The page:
Instead, they should support the individual client's wishes

Provide clients with transgender-affirmative materials and educate them about local resources
New Directions and Things to Consider
Telephone counseling for end-stage AIDS patients

Different types of psychoeducational groups directed towards specific populations
Hip-hop groups about HIV prevention for African American adolescents
Bibliotherapy
Telephone support groups

Resources for counselors:
www.plfag.org
www.glsen.org
University websites
http://rwu.edu/campus-life/gender-culture/gender-resource-center
References
Ball, S. (1994). A group model for gay and lesbian clients with chronic mental illness.
Social Work, 39
(1),
109-115.
Chojnacki, J. T., & Gelberg, S. (1995). The facilitation of a Gay/Lesbian/Bisexual support-therapy group by
heterosexual counselors.
Journal of Counseling & Development
,
73
(3), 352-354.
Dickey, L.M., & Loewy, M.I. (2010). Group work with transgender clients.
The Journal for Specialists in Group
Work, 35
(3), 236-245.
Fetner, T., Elafros, A., Bortolin, S., & Drechsler, C. (2012). Safe spaces: Gay-straight alliances in high schools.

Canadian Review of Sociology, 49
(2), 188-207.
Firestein, B. A. (2008). New perspectives on group treatment with women of diverse sexual identities.
The
Journal for Specialists in Group Work, 24
(3), 306-315.
Holahan, W., & Gibson, S. A. (1994). Heterosexual therapists leading lesbian and gay therapy groups:
Therapeutic and political realities.
Journal of Counseling & Development, 72
(6), 591.
Horne, S. G., & Levitt, H.M. (2004). Psychoeducational and counseling groups with gay, lesbian, bisexual,
and transgendered clients. In J. L. Delucia-Waack, D. A. Gerrity, C. R. Kalodner, & M. T. Riva (Eds.),
Handbook of group counseling and psychotherapy
(pp. 224-238). Thousand Oaks: Sage Publications.
Lenihan, G. O. (1985). The therapeutic gay support group: A call for professional involvement.
Psychotherapy: Theory, Research, Practice, Training, 22
(4), 729-739.
Liddle, B. J. (1997). Gay and lesbian clients' selection of therapists and utilization of therapy. Psychotherapy:

Theory, Research, Practice, Training, 34
(1), 11-18.
Morrow, D. F. (1996). Coming-out issues for adult lesbians: A group intervention.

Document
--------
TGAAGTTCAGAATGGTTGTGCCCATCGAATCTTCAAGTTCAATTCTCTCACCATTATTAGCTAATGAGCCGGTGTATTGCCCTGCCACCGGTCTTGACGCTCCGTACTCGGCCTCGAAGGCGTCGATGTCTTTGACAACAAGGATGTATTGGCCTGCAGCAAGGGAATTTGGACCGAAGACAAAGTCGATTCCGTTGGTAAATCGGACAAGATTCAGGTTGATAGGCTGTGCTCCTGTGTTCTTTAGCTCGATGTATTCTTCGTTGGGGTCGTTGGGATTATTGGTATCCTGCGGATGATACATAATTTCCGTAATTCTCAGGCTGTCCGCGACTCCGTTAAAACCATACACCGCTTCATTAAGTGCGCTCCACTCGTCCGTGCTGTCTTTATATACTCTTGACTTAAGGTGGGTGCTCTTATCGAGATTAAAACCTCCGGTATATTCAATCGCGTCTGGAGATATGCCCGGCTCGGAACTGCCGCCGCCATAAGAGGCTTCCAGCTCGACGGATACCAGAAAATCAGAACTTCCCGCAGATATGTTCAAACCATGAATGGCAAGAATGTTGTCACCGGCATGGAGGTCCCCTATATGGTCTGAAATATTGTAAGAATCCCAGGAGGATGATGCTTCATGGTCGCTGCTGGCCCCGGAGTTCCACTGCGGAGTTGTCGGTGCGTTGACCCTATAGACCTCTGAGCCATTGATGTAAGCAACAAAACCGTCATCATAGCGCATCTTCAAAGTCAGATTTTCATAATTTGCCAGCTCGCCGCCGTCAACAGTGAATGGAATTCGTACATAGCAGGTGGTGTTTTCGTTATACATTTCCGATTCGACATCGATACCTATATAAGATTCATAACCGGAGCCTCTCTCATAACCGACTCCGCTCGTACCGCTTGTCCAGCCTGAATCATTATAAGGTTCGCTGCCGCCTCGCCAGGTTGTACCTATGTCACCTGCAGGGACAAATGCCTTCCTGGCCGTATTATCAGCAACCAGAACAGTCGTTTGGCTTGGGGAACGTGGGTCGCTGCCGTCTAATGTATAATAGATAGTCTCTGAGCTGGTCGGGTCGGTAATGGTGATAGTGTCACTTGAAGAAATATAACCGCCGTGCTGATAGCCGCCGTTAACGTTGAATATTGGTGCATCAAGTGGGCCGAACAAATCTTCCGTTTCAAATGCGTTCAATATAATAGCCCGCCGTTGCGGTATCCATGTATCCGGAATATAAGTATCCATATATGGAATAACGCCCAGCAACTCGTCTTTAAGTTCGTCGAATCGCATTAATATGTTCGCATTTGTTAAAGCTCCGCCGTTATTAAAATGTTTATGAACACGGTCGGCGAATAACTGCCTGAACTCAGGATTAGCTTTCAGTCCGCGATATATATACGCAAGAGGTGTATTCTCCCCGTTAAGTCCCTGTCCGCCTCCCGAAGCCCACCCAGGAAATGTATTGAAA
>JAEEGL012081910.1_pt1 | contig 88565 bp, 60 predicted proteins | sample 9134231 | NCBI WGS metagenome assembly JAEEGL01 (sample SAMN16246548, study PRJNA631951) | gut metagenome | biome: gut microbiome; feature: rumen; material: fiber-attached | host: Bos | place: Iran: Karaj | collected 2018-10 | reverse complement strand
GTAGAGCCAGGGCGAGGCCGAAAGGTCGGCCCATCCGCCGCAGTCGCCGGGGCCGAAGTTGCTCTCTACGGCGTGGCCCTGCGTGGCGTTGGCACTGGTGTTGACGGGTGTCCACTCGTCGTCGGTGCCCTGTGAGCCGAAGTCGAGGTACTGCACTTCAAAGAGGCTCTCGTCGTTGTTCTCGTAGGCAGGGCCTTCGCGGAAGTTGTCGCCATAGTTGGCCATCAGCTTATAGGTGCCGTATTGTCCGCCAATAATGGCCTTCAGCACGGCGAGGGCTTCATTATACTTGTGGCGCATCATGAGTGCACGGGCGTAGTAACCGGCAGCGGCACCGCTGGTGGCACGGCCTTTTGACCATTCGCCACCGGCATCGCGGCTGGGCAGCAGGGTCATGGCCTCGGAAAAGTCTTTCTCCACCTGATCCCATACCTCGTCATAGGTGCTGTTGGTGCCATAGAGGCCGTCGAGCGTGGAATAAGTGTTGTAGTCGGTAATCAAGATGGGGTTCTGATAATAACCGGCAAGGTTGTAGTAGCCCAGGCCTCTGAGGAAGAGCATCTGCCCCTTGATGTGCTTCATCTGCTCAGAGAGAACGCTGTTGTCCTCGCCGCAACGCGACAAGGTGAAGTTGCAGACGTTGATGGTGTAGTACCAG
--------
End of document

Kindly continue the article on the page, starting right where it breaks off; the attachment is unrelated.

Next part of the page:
Social Work, 41
, 647-656.
Muller, L. E., & Hartman, J. (1998). Group counseling for sexual minority youth.
Professional School
Counseling,
1(3), 38.
Nel, J. A., Rich, E., & Joubert, K. D. (2007). Lifting the veil: Experiences of gay men in a therapy group. South
African Journal of Psychology, 37(2), 284-306.
Walters, K. L., & Simoni, J. M. (1993). Lesbian and gay male group identity attitudes and self-esteem:
Implications for counseling.
Journal of Counseling Psychology
, 40(1), 94-99.
Group leaders are advised to conduct pre-group interviews for several reasons:
Determine whether this individual is appropriate for the group
Refer individuals who are not appropriate to other groups
Determine needs of potential group members
Provide an introduction to group norms
Explain the requirement for confidentiality
Describe expectations for participation
Explain therapist qualifications and theoretical approach
HIV+/AIDS Clients
HIV/AIDS do not exclusively affect LGBTQ persons, but there is additional stigma attached to a diagnosis
LGBTQ Youth
LGBTQ youth are at a higher risk for depression, anxiety, suicide, substance abuse, harassment, and homelessness

Group counseling for LGBTQ youth often occurs through peer support groups and gay-straight alliances in schools

Forming outside support groups can be difficult due to state laws about parental consent and treatment of minors
Support groups are helpful for those with an HIV/AIDS diagnosis, as well as those who have lost partners or loved ones to the disease
Group counseling provides unique opportunities that individual counseling does not

LGBTQ individuals frequently experience low self-esteem and isolation--membership in a supportive group can counteract these negative feelings

Participation in a group can lead to increased contact with other LGBTQ individuals and resources
Prevention groups have four goals:
Development of self-identity and social support
Safe-sex education
Eroticization of safe sex
Negotiation of safe sex
Counselors should always promote activism, awareness, and safe sexual practices!
Kelly Jones
December 2013